Using sophisticated computer algorithms running on standard desktop computers, researchers have designed and constructed a novel functional protein that is not found in nature. The achievement should enable researchers to explore larger questions about how proteins evolved and why nature “chose” certain protein folds over others.
A computer-generated image of the artificial protein, Top7
Image: Gautam Dantas/University of Washington
The ability to specify and design artificial proteins also opens the way for researchers to engineer artificial protein enzymes for use as medicines or industrial catalysts, said the studys lead author, Howard Hughes Medical Institute investigator David Baker at the University of Washington.
Baker and colleagues Brian Kuhlman, who is now at the University of North Carolina, Chapel Hill, and graduate student Gautam Dantas at the University of Washington, published their studies in the November 21, 2003, issue of the journal Science. The scientists collaborated on the studies with other researchers at the University of Washington and the Fred Hutchinson Cancer Research Center in Seattle.
Jim Keeley | HHMI
Tiny optical cavity could make quantum networks possible
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Chip-based devices improve practicality of quantum-secured communication
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An international team with the participation of Prof. Dr. Michael Kues from the Cluster of Excellence PhoenixD at Leibniz University Hannover has developed a new method for generating quantum-entangled photons in a spectral range of light that was previously inaccessible. The discovery can make the encryption of satellite-based communications much more secure in the future.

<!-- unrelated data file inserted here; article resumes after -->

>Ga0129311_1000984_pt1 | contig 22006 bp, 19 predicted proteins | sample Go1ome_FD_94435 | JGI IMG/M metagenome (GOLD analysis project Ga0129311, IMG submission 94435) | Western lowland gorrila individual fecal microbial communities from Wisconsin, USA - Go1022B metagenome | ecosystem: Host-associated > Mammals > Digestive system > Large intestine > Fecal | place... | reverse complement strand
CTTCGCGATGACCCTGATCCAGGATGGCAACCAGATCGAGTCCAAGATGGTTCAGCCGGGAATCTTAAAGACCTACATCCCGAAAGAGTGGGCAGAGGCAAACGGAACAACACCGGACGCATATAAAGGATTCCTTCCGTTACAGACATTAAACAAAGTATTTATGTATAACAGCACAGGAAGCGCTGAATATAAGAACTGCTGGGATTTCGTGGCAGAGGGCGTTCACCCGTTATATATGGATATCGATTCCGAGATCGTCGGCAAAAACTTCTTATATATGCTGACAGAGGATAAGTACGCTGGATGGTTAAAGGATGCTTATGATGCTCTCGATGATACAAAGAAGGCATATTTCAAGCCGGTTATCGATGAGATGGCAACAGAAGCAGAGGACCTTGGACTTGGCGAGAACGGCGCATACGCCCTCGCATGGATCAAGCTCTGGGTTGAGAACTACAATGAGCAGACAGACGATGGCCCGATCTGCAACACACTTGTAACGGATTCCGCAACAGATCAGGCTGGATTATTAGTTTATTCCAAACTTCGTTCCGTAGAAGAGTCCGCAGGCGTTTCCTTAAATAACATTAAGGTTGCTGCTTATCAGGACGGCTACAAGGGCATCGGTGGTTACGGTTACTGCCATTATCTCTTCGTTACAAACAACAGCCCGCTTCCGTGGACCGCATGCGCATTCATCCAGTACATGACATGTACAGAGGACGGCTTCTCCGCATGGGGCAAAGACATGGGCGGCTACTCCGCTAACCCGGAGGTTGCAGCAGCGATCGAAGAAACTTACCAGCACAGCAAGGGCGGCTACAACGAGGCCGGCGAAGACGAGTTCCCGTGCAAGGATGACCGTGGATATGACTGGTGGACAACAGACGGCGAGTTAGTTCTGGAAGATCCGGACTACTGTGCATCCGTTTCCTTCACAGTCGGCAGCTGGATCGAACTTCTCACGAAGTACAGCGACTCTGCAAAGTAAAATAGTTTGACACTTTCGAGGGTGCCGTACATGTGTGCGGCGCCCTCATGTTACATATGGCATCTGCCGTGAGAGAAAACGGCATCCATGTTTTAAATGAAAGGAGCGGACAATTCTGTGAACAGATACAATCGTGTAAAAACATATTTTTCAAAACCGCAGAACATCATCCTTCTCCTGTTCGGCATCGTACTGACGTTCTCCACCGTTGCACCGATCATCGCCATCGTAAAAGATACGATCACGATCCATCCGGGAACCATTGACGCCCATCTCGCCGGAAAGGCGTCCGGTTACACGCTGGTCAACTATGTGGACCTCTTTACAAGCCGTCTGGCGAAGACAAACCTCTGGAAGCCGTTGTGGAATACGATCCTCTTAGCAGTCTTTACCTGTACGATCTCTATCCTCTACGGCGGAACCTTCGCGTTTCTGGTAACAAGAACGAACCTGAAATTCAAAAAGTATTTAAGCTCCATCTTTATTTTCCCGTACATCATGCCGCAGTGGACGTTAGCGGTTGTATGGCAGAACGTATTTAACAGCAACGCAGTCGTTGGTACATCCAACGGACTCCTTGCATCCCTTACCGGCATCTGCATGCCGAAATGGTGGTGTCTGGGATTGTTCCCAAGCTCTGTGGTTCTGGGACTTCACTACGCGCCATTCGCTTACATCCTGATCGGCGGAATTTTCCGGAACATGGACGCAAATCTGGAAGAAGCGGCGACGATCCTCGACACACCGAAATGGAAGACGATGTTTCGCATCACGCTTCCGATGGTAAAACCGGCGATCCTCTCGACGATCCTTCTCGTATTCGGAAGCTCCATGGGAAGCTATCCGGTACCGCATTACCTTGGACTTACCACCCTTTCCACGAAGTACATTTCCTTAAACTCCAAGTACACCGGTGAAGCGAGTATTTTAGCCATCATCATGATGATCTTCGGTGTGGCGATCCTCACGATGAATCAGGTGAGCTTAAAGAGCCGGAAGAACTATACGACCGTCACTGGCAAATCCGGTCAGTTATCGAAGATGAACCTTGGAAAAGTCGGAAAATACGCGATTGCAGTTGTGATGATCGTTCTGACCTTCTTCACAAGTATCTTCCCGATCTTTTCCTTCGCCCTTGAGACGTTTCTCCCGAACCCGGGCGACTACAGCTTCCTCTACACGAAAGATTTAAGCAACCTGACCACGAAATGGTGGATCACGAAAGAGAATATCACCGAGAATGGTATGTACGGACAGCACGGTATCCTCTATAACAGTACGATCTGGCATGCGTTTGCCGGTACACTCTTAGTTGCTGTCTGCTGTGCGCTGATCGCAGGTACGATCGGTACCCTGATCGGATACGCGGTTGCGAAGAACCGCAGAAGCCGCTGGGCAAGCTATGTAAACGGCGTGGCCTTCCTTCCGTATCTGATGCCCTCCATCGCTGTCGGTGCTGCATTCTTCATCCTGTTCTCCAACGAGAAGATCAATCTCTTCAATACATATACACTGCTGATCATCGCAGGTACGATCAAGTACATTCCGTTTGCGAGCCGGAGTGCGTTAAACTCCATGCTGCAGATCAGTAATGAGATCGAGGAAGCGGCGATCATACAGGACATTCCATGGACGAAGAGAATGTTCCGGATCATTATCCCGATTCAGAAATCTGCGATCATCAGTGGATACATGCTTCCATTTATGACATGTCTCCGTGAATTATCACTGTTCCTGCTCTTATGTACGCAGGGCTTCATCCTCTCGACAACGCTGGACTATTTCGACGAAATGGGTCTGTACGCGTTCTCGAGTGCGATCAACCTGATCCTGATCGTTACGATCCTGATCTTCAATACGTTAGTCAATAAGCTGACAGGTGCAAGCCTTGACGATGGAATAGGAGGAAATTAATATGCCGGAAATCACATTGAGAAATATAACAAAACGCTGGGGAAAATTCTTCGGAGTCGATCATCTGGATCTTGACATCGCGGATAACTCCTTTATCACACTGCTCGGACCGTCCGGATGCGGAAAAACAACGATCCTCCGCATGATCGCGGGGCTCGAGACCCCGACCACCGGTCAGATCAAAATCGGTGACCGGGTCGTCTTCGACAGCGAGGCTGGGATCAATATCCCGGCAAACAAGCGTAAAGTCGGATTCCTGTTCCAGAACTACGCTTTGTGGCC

A 15-member research team from the UK, Germany and Japan has developed a new method for generating and detecting quantum-entangled photons at a wavelength of...
Together with their colleagues from the University of Würzburg, physicists from the group of Professor Alexander Szameit at the University of Rostock have devised a “funnel” for photons. Their discovery was recently published in the renowned journal Science and holds great promise for novel ultra-sensitive detectors as well as innovative applications in telecommunications and information processing.
The quantum-optical properties of light and its interaction with matter has fascinated the Rostock professor Alexander Szameit since College.
Researchers at the University of Zurich show that different stem cell populations are innervated in distinct ways. Innervation may therefore be crucial for proper tissue regeneration. They also demonstrate that cancer stem cells likewise establish contacts with nerves. Targeting tumour innervation could thus lead to new cancer therapies.
Stem cells can generate a variety of specific tissues and are increasingly used for clinical applications such as the replacement of bone or cartilage....
An international research team led by Kiel University develops an extremely porous material made of "white graphene" for new laser light applications
With a porosity of 99.99 %, it consists practically only of air, making it one of the lightest materials in the world: Aerobornitride is the name of the...
Researchers at Graz University of Technology have developed a framework by which wireless devices with different radio technologies will be able to communicate directly with each other.
Whether networked vehicles that warn of traffic jams in real time, household appliances that can be operated remotely, "wearables" that monitor physical...
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